JBoss.orgCommunity Documentation

JBossJTA Quick Start Guide

by Mark Little, Jonathan Halliday, Andrew Dinn, and Kevin Connor

This manual uses several conventions to highlight certain words and phrases and draw attention to specific pieces of information.

In PDF and paper editions, this manual uses typefaces drawn from the Liberation Fonts set. The Liberation Fonts set is also used in HTML editions if the set is installed on your system. If not, alternative but equivalent typefaces are displayed. Note: Red Hat Enterprise Linux 5 and later includes the Liberation Fonts set by default.

Four typographic conventions are used to call attention to specific words and phrases. These conventions, and the circumstances they apply to, are as follows.

Mono-spaced Bold

Used to highlight system input, including shell commands, file names and paths. Also used to highlight keycaps and key combinations. For example:

The above includes a file name, a shell command and a keycap, all presented in mono-spaced bold and all distinguishable thanks to context.

Key combinations can be distinguished from keycaps by the hyphen connecting each part of a key combination. For example:

The first paragraph highlights the particular keycap to press. The second highlights two key combinations (each a set of three keycaps with each set pressed simultaneously).

If source code is discussed, class names, methods, functions, variable names and returned values mentioned within a paragraph will be presented as above, in mono-spaced bold. For example:

Proportional Bold

This denotes words or phrases encountered on a system, including application names; dialog box text; labeled buttons; check-box and radio button labels; menu titles and sub-menu titles. For example:

The above text includes application names; system-wide menu names and items; application-specific menu names; and buttons and text found within a GUI interface, all presented in proportional bold and all distinguishable by context.

Mono-spaced Bold Italic or Proportional Bold Italic

Whether mono-spaced bold or proportional bold, the addition of italics indicates replaceable or variable text. Italics denotes text you do not input literally or displayed text that changes depending on circumstance. For example:

Note the words in bold italics above — username, domain.name, file-system, package, version and release. Each word is a placeholder, either for text you enter when issuing a command or for text displayed by the system.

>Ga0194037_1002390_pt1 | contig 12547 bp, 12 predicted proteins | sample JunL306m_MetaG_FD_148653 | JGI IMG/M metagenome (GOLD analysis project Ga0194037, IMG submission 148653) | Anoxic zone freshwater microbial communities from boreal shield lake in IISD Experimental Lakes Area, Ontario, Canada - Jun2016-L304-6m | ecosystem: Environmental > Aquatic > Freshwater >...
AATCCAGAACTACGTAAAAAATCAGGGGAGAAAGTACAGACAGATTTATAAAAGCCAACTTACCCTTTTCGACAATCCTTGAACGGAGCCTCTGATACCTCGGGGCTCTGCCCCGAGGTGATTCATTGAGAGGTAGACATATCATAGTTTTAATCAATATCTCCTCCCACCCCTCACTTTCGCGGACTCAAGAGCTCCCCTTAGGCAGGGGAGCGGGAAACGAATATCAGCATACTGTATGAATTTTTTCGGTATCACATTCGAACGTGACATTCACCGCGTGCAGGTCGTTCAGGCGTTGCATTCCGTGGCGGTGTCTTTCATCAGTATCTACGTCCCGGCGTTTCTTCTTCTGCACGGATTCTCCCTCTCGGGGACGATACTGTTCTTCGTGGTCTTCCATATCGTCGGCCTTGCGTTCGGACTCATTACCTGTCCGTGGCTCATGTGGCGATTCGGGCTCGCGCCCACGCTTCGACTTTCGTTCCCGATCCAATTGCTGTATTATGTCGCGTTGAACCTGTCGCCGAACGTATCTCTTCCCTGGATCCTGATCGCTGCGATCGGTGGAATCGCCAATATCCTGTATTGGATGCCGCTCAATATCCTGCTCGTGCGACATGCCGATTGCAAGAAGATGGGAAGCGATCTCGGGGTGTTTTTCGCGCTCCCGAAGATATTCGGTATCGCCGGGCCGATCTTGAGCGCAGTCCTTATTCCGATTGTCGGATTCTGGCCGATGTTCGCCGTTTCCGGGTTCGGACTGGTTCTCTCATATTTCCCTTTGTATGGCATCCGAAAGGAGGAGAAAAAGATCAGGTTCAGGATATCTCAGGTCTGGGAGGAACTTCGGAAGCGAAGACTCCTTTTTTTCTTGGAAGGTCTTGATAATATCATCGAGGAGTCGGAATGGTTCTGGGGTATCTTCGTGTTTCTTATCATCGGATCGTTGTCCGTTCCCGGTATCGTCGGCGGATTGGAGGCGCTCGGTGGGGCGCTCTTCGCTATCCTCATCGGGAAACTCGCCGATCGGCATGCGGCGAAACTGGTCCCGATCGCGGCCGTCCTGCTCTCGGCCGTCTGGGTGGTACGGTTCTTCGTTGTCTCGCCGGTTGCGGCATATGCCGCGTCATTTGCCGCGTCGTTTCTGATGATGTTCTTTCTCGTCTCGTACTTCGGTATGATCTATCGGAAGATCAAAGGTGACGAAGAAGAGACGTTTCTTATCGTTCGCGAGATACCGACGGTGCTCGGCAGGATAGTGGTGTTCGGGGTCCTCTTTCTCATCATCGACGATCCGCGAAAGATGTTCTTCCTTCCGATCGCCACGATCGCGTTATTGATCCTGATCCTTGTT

Aside from standard usage for presenting the title of a work, italics denotes the first use of a new and important term. For example:

has also been designed to be configurable at runtime through the use of various property attributes. These attributes can be provided at runtime on command line or specified through a properties file.

The Java Transaction API consists of three elements: a high-level application transaction demarcation interface, a high-level transaction manager interface intended for application server, and a standard Java mapping of the X/Open XA protocol intended for transactional resource manager. All of the JTA classes and interfaces occur within the javax.transaction package, and the corresponding implementations within the com.arjuna.ats.jta package.

ArjunaJTS supports the construction of both local and distributed transactional applications which access databases using the JDBC APIs. JDBC supports two-phase commit of transactions, and is similar to the XA X/Open standard. The JDBC support is found in the com.arjuna.ats.jdbc package.

The ArjunaJTS approach to incorporating JDBC connections within transactions is to provide transactional JDBC drivers through which all interactions occur. These drivers intercept all invocations and ensure that they are registered with, and driven by, appropriate transactions. (There is a single type of transactional driver through which any JDBC driver can be driven. This driver is com.arjuna.ats.jdbc.TransactionalDriver, which implements the java.sql.Driver interface.)

Once the connection has been established (for example, using the java.sql.DriverManager.getConnection method), all operations on the connection will be monitored by . Once created, the driver and any connection can be used in the same way as any other JDBC driver or connection.

connections can be used within multiple different transactions simultaneously, i.e., different threads, with different notions of the current transaction, may use the same JDBC connection. does connection pooling for each transaction within the JDBC connection. So, although multiple threads may use the same instance of the JDBC connection, internally this may be using a different connection instance per transaction. With the exception of close, all operations performed on the connection at the application level will only be performed on this transaction-specific connection.

will automatically register the JDBC driver connection with the transaction via an appropriate resource. When the transaction terminates, this resource will be responsible for either committing or rolling back any changes made to the underlying database via appropriate calls on the JDBC driver.

The following table shows some of the configuration features, with default values shown in italics. For more detailed information, the relevant section numbers are provided. You should look at the various Programmers Guides for more options.

Configuration NamePossible Values










Time in seconds.


Any supported JDBC isolation level.

Revision History
Revision 1Wed Apr 13 2010Tom Jenkinson
Taken from installation guide